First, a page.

Part 1: The science of dementia
Professor Hugo Critchley
Professor Hugo Critchley is head of the BSMS Department of Neuroscience, Foundation Chair
of Psychiatry at BSMS (2006) and founding co- director of the Sackler Centre of Consciousness Science (2010). Hugo’s research combines clinical and cognitive neuroscience, psychiatry, autonomic physiology & medicine, and neuroimaging in order to understand mind-brain-body interactions and their relevance to health. Within psychiatry, Hugo undertook specialised training in neuropsychiatry and works clinically for Sussex Partnership NHS Foundation Trust within the Neurodevelopment Service, which he helped set up in 2007 for the diagnostic assessment and clinical management of adults expressing neurodevelopment conditions including autism spectrum conditions, Tourette Syndrome and attention deficit hyperactivity disorder.
Proteins at the centre of Alzheimer's disease pathology
Professor Louise Serpell
Professor Louise Serpell BSc. DPhil. has worked on protein misfolding for over 26 years and published over 130 articles with an H-index of 61 (Google Scholar) and holds one patent. The groups research methods include structure determination of fibrous structures utilising transmission electron microscopy (TEM), X-ray fibre diffraction (XRFD) and biophysical techniques. Louise is an editor for Journal of Molecular Biology, Biochemical Journal and Frontiers in Biosciences. She has served as a panel member on Royal Society, BBSRC, UKRI Future Leader Fellowships and Alzheimer’s Society grant funding boards.
Understanding how sleep and circadian rhythms contribute to brain function
Professor Derk-Jan Dijk
Professor Naji Tabet, Director of the Centre for Dementia Studies and Reader in Old Age Psychiatry, is a course leader of the MSc Dementia Studies, and leads the clinical trial arm of CDS. Dr Tabet has been an investigator on over 20 major clinical trials and is also actively investigating non- pharmacological approaches that may have an added benefit for Alzheimer’s disease patients. He is also studying biochemical and immunological markers to shed further light on disease pathogenesis and progression.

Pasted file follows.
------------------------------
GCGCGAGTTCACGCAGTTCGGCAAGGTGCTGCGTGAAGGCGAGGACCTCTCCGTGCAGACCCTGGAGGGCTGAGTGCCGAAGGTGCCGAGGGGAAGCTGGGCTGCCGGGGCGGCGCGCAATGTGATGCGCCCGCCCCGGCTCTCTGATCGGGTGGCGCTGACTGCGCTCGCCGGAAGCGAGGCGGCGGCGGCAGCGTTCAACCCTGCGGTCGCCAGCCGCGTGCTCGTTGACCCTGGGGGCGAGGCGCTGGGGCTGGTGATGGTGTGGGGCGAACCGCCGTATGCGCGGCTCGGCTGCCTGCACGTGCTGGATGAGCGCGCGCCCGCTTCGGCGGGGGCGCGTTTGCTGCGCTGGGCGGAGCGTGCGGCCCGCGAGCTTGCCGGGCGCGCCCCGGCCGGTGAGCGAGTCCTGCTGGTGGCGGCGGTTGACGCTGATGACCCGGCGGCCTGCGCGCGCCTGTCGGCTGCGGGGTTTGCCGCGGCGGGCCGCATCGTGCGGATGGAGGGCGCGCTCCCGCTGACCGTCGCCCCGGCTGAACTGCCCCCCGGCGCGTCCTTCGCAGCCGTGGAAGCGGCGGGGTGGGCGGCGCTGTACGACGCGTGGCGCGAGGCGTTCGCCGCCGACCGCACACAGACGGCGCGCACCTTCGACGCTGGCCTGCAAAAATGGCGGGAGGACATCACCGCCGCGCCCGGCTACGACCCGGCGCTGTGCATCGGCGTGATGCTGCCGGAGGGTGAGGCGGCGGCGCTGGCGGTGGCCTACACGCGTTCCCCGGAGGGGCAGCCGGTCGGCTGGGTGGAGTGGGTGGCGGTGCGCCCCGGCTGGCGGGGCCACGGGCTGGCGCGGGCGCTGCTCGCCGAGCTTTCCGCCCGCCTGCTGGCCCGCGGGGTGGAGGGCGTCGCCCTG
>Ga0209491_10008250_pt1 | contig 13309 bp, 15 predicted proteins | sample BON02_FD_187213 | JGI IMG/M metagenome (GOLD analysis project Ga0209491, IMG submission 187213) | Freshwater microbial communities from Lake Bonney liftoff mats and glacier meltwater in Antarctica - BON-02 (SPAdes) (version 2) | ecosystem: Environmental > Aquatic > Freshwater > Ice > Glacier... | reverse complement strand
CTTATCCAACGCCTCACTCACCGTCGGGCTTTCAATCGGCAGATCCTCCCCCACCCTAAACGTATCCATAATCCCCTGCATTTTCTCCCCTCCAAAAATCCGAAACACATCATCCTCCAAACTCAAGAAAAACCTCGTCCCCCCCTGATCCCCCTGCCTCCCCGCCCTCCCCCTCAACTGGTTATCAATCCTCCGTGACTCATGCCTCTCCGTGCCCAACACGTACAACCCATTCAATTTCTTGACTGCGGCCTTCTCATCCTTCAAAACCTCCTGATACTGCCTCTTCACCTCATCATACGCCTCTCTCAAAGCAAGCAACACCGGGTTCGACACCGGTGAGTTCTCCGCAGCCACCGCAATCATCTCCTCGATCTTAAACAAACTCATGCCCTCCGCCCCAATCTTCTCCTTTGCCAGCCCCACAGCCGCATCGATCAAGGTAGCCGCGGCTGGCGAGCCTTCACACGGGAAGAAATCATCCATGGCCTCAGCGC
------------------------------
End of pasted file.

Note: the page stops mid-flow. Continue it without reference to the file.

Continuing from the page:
Assistive media in dementia care
Professor David Frohlich
Professor David Frohlich is Director of Digital World Research Centre at the University of Surrey and Professor of Interaction Design. He joined the Centre in January 2005 to establish a new research agenda on new media innovation with social and cultural benefit. Prior to joining Digital World, David worked for 14 years as a senior research scientist at HP Labs, conducting design research on the future of mobile, domestic and photographic technology.
Day-to-day-variation in cognition, mood and actigraphically assessed sleep in Alzheimer’s, mild cognitive impairment and controls
Dr Sara Balouch
Dr Sara Balouch completed her Psychology PhD on Memory for Everyday Activities in People with Dementia at the University of Sussex in 2014. Following on from this Sara was involved with various research projects with the South London Stroke Register at King’s College London for a year. She then joined Brighton & Sussex Medical School as a Research Fellow for three years leading various projects that investigated the lifestyle risk factors of dementia, such as sleep and social networks. She was also involved in qualitative research investigating the dementia attitudes of caregivers in Pakistan in collaboration with the University of Southampton. In 2019, Sara took up a permanent lecturer post at BPP University, London, where she now teaches and leads Biological Psychology and Cognitive Psychology MSc modules.